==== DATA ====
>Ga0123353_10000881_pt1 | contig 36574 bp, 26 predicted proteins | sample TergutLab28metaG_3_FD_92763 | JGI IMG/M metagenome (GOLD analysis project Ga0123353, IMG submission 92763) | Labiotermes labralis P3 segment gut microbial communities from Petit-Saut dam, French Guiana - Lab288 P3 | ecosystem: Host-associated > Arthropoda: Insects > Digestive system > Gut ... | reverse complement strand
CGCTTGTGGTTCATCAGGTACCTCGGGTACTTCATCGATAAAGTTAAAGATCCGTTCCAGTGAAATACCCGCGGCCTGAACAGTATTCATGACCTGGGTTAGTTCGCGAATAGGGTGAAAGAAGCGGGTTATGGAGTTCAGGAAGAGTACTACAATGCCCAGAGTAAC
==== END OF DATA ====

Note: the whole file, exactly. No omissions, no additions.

>Ga0123353_10000881_pt1 | contig 36574 bp, 26 predicted proteins | sample TergutLab28metaG_3_FD_92763 | JGI IMG/M metagenome (GOLD analysis project Ga0123353, IMG submission 92763) | Labiotermes labralis P3 segment gut microbial communities from Petit-Saut dam, French Guiana - Lab288 P3 | ecosystem: Host-associated > Arthropoda: Insects > Digestive system > Gut ... | reverse complement strand
CGCTTGTGGTTCATCAGGTACCTCGGGTACTTCATCGATAAAGTTAAAGATCCGTTCCAGTGAAATACCCGCGGCCTGAACAGTATTCATGACCTGGGTTAGTTCGCGAATAGGGTGAAAGAAGCGGGTTATGGAGTTCAGGAAGAGTACTACAATGCCCAGAGTAAC